Based on their experience in the long summer of protest in 2020, dozens of people sprung into action to direct the march — bikers blocked traffic, other protesters made sure we stayed together, and drummers kept our energy up as we chanted and marched block after block. After two hours of standing still listening to empty words, the atmosphere of the march was combative, supercharged with the energy brought by our decision to take our struggle in both hands.
Arriving at Washington Square Park, we organized our own rally to hear the voices of the protesters who marched to defend abortion rights. We may not have had a big sound system, but we made ourselves heard. A call and response amplified our speeches across a park that has become a locus of resistance and struggle in the last few years for Black Lives Matter protesters, young people, and unhoused people claiming the right to use the space.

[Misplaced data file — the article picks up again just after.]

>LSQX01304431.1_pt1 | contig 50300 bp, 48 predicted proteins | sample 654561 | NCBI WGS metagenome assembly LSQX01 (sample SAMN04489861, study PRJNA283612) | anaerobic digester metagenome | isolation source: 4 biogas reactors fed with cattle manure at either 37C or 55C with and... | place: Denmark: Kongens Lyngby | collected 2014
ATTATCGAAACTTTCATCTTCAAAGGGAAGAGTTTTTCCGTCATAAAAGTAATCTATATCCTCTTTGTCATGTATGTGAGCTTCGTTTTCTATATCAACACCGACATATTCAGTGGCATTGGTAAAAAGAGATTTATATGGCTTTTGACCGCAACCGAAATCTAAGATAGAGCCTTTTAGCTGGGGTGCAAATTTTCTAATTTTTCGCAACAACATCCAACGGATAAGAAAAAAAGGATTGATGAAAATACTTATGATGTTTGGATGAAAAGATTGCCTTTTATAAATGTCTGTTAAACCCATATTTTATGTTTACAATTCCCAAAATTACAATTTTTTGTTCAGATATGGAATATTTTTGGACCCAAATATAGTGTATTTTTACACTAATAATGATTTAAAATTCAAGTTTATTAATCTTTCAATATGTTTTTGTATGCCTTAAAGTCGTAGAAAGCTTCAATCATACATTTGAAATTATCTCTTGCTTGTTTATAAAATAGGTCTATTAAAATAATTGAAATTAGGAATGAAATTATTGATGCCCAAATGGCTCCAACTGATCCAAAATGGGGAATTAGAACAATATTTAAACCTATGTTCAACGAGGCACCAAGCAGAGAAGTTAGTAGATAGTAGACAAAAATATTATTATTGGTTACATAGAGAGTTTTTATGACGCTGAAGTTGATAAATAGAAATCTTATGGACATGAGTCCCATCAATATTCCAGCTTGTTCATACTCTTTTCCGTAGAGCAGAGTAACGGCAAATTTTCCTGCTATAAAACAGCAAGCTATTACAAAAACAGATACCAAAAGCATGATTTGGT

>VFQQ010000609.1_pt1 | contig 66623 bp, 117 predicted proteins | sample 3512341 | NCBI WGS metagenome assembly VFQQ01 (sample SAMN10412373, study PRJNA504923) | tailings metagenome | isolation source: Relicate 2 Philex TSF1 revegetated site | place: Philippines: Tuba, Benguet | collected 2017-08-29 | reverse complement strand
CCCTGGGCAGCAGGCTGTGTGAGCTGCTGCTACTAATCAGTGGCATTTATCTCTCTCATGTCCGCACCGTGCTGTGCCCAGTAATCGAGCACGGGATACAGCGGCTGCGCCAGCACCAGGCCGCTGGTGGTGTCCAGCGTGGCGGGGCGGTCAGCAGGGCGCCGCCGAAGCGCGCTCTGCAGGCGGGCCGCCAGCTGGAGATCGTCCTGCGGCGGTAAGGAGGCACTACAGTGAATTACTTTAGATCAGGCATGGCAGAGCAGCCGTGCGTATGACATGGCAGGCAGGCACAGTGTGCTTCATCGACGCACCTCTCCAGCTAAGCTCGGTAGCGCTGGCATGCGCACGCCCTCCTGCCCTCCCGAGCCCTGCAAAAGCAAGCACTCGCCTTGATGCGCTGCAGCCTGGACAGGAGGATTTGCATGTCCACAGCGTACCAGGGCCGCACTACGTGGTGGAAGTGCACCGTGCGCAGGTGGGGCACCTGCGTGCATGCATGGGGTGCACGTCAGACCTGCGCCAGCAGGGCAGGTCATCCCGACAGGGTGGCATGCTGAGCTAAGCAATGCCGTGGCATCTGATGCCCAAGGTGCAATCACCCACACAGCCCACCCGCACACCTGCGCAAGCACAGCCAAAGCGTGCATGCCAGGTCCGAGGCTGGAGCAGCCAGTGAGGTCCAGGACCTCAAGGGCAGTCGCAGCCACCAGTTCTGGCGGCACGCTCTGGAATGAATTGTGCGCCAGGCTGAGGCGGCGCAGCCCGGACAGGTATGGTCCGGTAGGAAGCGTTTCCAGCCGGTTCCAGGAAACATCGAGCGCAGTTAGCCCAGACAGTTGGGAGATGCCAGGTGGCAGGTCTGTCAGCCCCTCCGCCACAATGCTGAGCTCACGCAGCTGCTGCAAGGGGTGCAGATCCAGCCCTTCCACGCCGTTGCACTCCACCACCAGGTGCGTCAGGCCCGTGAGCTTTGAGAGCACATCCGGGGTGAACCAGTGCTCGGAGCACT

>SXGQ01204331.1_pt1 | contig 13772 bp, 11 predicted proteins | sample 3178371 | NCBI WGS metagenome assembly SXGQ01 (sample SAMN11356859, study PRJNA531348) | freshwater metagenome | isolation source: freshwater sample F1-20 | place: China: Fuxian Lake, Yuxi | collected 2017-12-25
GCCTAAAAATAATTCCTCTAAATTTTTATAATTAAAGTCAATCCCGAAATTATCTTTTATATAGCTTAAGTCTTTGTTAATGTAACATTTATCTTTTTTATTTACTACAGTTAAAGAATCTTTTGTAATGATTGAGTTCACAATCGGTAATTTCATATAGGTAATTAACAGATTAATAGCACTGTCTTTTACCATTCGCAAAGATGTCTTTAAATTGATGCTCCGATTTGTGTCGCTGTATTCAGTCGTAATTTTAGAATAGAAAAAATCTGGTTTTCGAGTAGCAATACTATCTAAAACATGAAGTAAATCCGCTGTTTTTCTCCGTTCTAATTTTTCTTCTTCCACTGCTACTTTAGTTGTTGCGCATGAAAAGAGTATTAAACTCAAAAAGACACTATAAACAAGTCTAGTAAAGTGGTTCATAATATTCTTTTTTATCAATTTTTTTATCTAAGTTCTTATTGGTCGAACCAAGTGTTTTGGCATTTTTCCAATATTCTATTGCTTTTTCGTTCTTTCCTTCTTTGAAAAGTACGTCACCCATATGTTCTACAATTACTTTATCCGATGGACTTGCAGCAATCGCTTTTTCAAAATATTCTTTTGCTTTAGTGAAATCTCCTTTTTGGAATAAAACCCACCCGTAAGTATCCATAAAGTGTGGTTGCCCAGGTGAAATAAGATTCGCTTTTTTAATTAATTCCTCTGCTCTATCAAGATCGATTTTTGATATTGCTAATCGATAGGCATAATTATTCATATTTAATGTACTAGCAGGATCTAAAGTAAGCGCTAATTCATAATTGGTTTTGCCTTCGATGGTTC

Our voices were unleashed, no longer stifled by bureaucrats and politicians claiming to represent us while acting against our interests. We put forward our own perspectives as those who will suffer the consequences of the Supreme Court’s decision, the Right’s attacks, and the Democrats’ complicity.
The fact is that the path to free, safe, and legal abortion — on demand, without apology — is the path of struggle from below. It is a path in the spirit of the millions of feminists around the world who organized themselves in their schools, universities, and workplaces to take to the streets to demand the right to an abortion.
The protagonists in this fight aren’t the Democrats or the NGOs — and we can’t fool ourselves into thinking they’re the lesser evil. Some people still have doubts about the role of the Democrats, but it’s essential that despite that disagreement, we stand together in the streets against the attacks of reactionaries. The way to win our rights is with our power to hit the capitalists where it hurts: by disrupting business as usual. We must fight independently from the capitalists alongside all those struggling against bigotry and oppression, alongside all those fighting to unionize their workplaces, against union-busting, and for better working conditions.